The tomato situation is a somewhat bigger disaster, since none of the tomatoes I was planning to grow are available locally. I did push some new seeds into the cells in the flats and some of them are starting to emerge now, so I may recover partially. After all, it is still 5 weeks or more to setting out.The Chinese gentleman in our community garden direct seeds his tomato plants and they eventually catch up with everyone's transplants. So not all is lost.



Finally, just to add additional pressure to get the garden ready, my onion plants arrived from Dixondale Farms last week and are being kept cool in the basement. These are Copra yellow storage onions and Red Wing red storage onion. They are huge and beautiful, better than anything I can grow. The one disadvantage is they are dormant, which makes it possible to store and ship them. I have found it takes up to a month before they break dormancy and resume growth. I suspect a well grown onion start might compete, being actively growing when it is set out in the garden. Anyway, the race is on to get these in the garden since day length is what it is all about, and how much foliage they can add before the summer solstice starts to shorten days up here in the northern latitudes.

Sunday, April 10, 2016

Spring Tiptoes In



I took a photograph of my Meyer lemon tree in January and noted it lacked blossoms, which it produces in abundance each spring. Well, the tree now has blossoms, so it must finally be spring. The sun is definitely stronger but it is still chilly and windy outside. On Sunday I stopped at the garden while doing a shopping excursion. It may be spring but the garden looks like tundra.



The only green is from the weeds that overwintered. The soil is still a bit boggy and not really ready to work. And there is more rain in the forecast, so no need to rush things.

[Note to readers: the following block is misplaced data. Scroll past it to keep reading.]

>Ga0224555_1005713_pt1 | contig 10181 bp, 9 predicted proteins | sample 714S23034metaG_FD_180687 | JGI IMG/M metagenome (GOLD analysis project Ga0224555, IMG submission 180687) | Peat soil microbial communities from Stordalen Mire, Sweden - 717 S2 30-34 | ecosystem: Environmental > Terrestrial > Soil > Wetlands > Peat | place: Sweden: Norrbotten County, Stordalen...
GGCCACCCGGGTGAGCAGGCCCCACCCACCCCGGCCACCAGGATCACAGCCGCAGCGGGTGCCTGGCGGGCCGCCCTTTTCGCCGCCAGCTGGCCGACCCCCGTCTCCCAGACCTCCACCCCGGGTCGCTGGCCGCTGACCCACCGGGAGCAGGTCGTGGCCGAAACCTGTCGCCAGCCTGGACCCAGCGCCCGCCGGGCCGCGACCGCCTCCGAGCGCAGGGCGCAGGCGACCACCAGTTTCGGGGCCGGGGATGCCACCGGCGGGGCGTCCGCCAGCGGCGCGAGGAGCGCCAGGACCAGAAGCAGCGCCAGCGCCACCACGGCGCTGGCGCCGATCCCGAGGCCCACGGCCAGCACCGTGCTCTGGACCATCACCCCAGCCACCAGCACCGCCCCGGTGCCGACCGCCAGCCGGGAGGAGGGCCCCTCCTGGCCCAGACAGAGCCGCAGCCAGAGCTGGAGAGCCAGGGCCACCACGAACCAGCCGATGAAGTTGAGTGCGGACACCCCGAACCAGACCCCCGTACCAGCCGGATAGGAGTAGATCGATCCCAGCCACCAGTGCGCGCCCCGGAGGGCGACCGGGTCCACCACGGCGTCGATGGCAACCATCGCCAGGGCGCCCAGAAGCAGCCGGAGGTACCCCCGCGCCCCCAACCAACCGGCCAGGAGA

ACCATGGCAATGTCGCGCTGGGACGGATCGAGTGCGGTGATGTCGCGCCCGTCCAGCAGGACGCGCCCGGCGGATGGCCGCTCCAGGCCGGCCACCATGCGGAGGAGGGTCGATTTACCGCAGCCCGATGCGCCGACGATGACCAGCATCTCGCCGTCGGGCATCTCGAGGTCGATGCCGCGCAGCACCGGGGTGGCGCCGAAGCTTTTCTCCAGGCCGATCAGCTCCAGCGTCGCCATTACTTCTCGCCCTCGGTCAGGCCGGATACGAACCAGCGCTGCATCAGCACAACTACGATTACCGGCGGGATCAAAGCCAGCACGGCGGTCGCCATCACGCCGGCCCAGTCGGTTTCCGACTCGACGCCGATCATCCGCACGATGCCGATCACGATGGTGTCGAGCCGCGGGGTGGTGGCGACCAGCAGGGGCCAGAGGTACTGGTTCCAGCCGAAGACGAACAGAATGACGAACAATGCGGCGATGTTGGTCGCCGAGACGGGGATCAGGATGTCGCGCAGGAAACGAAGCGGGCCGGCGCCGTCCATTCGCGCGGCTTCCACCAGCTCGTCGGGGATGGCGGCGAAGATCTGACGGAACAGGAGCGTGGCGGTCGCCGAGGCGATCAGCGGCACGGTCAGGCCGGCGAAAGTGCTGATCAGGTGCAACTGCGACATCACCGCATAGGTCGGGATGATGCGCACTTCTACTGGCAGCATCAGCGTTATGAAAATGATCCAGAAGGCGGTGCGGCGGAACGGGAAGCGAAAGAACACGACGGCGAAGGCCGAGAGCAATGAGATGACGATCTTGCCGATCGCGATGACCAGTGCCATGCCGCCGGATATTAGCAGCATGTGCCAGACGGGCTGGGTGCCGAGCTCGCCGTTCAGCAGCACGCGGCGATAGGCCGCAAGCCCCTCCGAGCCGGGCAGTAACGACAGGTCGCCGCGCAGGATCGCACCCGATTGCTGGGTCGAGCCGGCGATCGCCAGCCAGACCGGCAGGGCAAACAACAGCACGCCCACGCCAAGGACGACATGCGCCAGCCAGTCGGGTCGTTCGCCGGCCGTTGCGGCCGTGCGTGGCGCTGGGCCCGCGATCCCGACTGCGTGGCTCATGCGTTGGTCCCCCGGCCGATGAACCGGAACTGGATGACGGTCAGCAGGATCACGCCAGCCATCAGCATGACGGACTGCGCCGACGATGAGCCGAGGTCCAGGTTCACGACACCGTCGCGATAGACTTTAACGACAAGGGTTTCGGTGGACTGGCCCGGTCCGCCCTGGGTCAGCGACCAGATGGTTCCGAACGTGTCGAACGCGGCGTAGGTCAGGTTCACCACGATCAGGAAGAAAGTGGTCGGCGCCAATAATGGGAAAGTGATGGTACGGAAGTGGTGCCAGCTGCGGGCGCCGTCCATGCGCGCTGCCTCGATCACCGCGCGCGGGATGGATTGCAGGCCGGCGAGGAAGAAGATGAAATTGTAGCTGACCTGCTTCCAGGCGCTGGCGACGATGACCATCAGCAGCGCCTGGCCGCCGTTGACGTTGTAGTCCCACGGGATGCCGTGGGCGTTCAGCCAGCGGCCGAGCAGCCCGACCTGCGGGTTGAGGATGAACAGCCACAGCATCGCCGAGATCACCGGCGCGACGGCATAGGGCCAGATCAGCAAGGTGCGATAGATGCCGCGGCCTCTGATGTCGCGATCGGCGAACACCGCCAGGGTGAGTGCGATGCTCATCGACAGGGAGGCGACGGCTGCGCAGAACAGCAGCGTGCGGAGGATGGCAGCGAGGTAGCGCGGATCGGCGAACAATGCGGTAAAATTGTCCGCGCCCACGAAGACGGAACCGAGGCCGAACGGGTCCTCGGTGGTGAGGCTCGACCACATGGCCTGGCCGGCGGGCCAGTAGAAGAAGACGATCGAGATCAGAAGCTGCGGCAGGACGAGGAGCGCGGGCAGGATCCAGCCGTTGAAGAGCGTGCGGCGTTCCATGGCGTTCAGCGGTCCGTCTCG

There is a bit of green showing in my own garden plot. The garlic looks healthy and just needs a shot of nitrogen to get it really going.


Inside it is warm and the seedlings are doing well under the grow lights. The lettuces, broccoli and cabbages are sown and have germinated. While small now, they are weeks away from weather where it would be safe to plant them outside, so  these are on schedule. A couple of years ago I was wooed by an unseasonably mild spring and transplanted early, only to be set back severely by a single hard freeze.



The peppers this year are doing very well. The technique of pre-sprouting with a wet paper towel inside a plastic bag worked really well and all peppers have germinated adequately, and most of the sprouted seeds have emerged from the flats in which they were transplanted.



The tomatoes, however, are a mixed bag and I am not real happy. Usually I have much better luck with tomatoes. I tried the same pre-sprouting technique used for the peppers with the tomatoes. I was really surprised with how long some varieties took to sprout. Currently I am still waiting for Sunkist, Black Beauty, and Jaune Flamme to sprout after two weeks.. I sprinkled a few more seeds on the paper towels in case the original seeds are DOA. These are three varieties I can not buy locally so if they do not sprout soon I will not be growing them this year.



Monday, April 4, 2016

Seed Starting Season



Here in Massachusetts zone 5b, the gardening season has begun. Most of the brassicas have sprouted and are tucked snugly under the grow lights. The pepper seeds were placed in damp paper towels inside plastic bags on top of the grow lamp, where a warm  environment is maintained 16 hours a a day, and have started to germinate.